More than half of young people experiencing controlling behaviour in relationships

6 March 2017

  • New Define the Line study by Refuge and Avon reveals the changing face of non-physical violence amongst young people and confusion in understanding the difference between caring and controlling behaviour
  • A third (32%) said that how a controlling partner had treated them prevented them living their life, and 2 in 5 (39%) think these types of behaviours are not talked about enough
  • The research is launched in conjunction with the Avon Foundation for Women’s largest single donation, nearly £2million globally, for female victims of gender based violence

Avon Refuge infographicDefine the Line, a new research study launched today by Avon, in partnership with national domestic violence charity Refuge, shows that almost two fifths (39%) of 16-21 year-old girls think coercive and controlling behaviours in relationships have become normalised because of the amount of abuse they see in society and media, and alarmingly 8% said they haven’t had any exposure to healthy relationships based on equality and respect.

Young adults said they think that non-physical coercion or control happens in 1 in 4 relationships, but the reality is even more worrying. More than half (56%) said they have experienced controlling behaviours from a partner, and more than a quarter (26%) said that a friend, or someone they knew, had been a victim of an emotionally abusive relationship. This is the tip of the iceberg with almost 1 in 3 (31%) young people saying they find it difficult to define the line between a caring action and a controlling one.

The consequential impact of being with a controlling partner is significant – potentially harming the individual in the long term. Nearly half (49%) of young adults said that experiencing these ongoing behaviours made them feel intimidated, humiliated, or worthless. Girls felt most significantly affected (63% in comparison to 34% of boys), and a third of young people (32%) said that how a controlling partner had treated them prevented them living their life – stopping them socialising or going to work. More than two in five (44%) of girls said that the experience negatively changed the way they behaved, in comparison to a quarter (23%) of boys.

The Avon-funded research also found:

  • Half (50%) of 16-21 year olds say it is hard to spot the signs of controlling behaviours in others
  • 84% of girls said they think people experiencing this behaviour feel it is their fault, compared to 65% of boys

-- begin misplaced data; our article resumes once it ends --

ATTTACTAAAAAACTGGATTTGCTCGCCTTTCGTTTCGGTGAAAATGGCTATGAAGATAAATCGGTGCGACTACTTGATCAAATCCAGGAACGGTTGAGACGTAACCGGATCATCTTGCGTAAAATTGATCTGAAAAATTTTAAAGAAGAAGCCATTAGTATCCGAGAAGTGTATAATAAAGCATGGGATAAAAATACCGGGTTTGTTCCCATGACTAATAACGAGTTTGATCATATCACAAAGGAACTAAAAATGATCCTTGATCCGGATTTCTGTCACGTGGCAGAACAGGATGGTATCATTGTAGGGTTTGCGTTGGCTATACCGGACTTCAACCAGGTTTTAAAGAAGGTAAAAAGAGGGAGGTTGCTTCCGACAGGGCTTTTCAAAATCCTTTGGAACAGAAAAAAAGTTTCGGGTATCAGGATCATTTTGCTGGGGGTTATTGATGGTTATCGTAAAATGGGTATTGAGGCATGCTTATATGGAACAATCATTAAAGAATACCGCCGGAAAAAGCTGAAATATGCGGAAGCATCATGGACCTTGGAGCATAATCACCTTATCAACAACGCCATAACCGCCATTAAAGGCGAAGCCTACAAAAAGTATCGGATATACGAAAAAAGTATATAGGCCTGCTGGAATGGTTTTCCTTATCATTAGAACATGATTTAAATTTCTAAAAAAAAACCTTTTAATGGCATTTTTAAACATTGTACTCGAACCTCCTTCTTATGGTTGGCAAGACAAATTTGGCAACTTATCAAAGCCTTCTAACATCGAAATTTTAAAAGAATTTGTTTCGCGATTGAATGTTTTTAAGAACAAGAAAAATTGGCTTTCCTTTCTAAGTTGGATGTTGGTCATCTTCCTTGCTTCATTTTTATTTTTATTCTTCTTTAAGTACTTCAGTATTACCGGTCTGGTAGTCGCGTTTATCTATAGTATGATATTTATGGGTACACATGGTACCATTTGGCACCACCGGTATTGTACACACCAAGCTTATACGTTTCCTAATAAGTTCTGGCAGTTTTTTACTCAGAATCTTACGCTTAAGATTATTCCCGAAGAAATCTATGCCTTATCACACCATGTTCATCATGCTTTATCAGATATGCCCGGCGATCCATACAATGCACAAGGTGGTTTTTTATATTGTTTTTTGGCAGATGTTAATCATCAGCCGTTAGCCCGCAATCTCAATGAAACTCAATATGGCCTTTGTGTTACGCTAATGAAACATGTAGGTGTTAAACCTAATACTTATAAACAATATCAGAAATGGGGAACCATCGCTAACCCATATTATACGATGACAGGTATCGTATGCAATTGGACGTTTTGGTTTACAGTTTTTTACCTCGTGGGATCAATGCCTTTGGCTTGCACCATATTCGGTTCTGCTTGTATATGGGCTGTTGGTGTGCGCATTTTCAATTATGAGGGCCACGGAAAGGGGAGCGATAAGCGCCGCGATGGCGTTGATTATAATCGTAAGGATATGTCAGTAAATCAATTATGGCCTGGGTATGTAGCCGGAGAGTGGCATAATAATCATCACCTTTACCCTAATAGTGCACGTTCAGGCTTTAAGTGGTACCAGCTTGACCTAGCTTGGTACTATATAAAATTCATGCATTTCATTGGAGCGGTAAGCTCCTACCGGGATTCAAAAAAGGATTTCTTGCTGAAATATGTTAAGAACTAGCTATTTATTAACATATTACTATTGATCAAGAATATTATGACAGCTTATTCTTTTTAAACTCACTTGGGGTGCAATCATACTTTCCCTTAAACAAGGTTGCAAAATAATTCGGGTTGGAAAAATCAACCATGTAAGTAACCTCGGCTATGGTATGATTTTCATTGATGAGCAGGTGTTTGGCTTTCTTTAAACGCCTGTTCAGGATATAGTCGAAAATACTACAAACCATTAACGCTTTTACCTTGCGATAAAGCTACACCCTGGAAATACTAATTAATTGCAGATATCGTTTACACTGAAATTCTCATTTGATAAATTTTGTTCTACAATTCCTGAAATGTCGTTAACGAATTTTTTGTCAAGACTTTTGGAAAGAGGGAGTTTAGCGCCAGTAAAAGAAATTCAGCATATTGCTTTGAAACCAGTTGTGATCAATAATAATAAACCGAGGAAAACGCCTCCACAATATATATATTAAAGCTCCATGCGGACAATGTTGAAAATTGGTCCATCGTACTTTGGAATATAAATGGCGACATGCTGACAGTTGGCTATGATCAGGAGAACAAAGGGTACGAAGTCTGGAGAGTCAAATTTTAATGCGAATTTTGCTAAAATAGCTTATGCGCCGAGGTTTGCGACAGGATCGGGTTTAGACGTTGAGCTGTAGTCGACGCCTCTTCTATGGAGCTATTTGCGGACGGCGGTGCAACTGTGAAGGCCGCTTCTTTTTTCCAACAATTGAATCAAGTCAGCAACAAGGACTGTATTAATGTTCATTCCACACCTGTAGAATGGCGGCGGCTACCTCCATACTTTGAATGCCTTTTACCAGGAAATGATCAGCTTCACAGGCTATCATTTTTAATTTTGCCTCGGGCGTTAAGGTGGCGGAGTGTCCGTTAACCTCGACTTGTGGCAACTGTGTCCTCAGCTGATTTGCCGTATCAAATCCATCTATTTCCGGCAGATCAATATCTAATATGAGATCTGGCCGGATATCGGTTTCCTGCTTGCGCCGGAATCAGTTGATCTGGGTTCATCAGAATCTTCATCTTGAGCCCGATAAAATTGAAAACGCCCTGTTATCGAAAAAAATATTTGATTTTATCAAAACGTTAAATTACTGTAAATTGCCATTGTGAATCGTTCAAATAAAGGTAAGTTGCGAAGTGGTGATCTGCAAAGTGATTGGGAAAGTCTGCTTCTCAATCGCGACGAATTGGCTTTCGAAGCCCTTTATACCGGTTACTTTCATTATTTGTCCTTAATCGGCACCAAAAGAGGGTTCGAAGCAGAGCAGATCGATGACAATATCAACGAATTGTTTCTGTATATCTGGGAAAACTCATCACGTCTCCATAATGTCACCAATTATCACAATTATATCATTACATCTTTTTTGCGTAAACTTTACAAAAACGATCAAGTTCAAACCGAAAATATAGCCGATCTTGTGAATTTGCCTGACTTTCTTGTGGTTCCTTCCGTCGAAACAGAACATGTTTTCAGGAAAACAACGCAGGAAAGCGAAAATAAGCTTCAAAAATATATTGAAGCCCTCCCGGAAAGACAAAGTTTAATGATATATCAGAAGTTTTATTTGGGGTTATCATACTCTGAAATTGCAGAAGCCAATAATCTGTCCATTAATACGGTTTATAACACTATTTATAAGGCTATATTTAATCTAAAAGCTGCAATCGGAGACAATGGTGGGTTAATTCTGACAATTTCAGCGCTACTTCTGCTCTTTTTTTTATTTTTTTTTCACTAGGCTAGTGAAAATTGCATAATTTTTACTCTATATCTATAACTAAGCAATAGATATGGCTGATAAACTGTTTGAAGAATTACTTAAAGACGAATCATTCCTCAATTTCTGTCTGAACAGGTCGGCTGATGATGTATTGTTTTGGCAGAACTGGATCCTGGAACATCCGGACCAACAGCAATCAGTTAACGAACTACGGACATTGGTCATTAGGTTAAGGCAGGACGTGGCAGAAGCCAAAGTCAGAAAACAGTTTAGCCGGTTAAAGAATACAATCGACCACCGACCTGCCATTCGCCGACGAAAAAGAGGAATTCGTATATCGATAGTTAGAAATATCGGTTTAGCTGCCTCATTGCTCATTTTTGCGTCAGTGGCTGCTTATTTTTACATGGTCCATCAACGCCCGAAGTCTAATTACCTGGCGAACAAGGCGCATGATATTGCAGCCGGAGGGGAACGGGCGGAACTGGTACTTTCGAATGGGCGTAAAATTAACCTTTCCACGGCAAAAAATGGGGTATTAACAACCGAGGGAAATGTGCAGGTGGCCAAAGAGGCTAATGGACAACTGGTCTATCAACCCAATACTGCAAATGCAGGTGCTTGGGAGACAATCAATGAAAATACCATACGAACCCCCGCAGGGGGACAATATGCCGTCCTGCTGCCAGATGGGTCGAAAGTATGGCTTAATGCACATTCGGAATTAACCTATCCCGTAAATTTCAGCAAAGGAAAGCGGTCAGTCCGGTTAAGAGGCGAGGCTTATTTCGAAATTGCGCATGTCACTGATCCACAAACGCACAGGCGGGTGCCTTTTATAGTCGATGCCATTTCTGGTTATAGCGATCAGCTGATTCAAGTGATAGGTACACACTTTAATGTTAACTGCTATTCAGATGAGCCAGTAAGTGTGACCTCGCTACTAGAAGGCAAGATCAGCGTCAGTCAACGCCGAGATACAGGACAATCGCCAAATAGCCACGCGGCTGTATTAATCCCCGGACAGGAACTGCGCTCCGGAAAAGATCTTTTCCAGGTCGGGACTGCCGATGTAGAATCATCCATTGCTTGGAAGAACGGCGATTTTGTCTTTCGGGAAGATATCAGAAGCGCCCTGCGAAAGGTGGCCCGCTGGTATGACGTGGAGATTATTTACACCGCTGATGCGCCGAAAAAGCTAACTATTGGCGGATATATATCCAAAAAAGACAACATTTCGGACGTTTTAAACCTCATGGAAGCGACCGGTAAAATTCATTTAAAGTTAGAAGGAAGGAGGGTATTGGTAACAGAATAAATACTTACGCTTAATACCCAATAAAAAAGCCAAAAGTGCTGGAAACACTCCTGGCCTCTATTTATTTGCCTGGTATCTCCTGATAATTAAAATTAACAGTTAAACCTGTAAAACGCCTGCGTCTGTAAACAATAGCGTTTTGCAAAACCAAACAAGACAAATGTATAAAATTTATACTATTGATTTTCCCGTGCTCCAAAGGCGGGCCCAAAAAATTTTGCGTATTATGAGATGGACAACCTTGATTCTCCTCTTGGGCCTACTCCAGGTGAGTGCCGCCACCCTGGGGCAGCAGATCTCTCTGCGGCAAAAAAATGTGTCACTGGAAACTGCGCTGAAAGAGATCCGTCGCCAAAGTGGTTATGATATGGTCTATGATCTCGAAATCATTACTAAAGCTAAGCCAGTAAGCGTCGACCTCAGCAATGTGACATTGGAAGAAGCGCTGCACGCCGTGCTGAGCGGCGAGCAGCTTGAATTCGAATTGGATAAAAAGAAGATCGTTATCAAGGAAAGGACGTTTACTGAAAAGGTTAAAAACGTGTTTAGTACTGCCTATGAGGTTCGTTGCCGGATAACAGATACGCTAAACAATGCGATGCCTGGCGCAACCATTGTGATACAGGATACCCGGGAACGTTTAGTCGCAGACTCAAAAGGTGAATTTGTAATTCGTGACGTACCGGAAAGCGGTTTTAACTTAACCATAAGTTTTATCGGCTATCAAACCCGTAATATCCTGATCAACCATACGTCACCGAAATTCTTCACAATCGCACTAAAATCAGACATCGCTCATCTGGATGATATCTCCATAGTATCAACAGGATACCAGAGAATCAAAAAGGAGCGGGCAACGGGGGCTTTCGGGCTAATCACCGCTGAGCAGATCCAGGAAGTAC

• 2 in 5 (39%) of young people think that coercive and controlling behaviours are not talked about
  • Over a third (37%) would not know where or who to turn to for support if they were experiencing the issue

The study identified family and friends as the primary source from whom young adults access support.  This therefore puts pressure on them to be fully equipped to be able to help support young people in their relationships. 16-21 year olds said they would turn to those closest to them for help because they want personalised advice from someone they know and trust. Over half (58%) of young adults said they mainly learn about positive relationships from their friends and 52% from their parents.

Screen Shot 2016-04-03 at 22.09.57Sandra Horley, CEO of Refuge, commented: “It is shocking that one in two young women has experienced controlling behaviours from a partner.  No man has the right to control and abuse his partner; healthy relationships are based on equality and respect.

“Young people must be given a clear message – domestic violence is against the law.   Everyone has the right to live free from intimidation and coercion.  Making young people aware of the techniques of control can help protect the next generation and create a world free from violence and abuse.”

The research findings show that conversation and communication about non-physical coercion and control is essential in helping young people learn about healthy relationships. Domestic violence is more than broken bones and bruises; being able to recognise abuse is the first step to accessing support. As a result, Avon will be making a commitment in the UK to raise awareness of non-physical violence in relationships amongst young people. This includes the intention to work with policy makers and media partners on how abuse is represented in society as well as developing social media campaigns and collaborating with partners to reach young people directly.

textsavon.jpgAndrea Slater, General Manager Avon UK, “What is clear from the research, which Avon has also conducted globally, is that coercion and control in relationships is a significant issue, and the fact that it has become normalised because of the proliferation of abuse in society is alarming. This must be addressed to help young people identify what is and what is not acceptable behaviour. Too many women – one in three globally – are experiencing some form of domestic violence. Avon is calling on our 6 million Representatives, our associates, our partners, our friends and networks to speak out to better empower women and girls and tackle domestic violence.”

The Avon-funded study is launched in conjunction with the announcement of the Avon Foundation for Women’s largest single donation globally, nearly £2million, for female victims of gender based violence. This marks the next chapter in Avon’s commitment to ending domestic violence and supporting survivors globally on International Women’s Day as part of the movement’s #BeBoldForChange campaign. In the UK, the Avon Foundation will be donating £250,000 to Refuge for front line services – the largest singular donation the charity has ever received.

For more information please contact press@refuge.org.uk or call 0207 395 7731. For out of hours and weekend press enquiries, please call 07970 894240.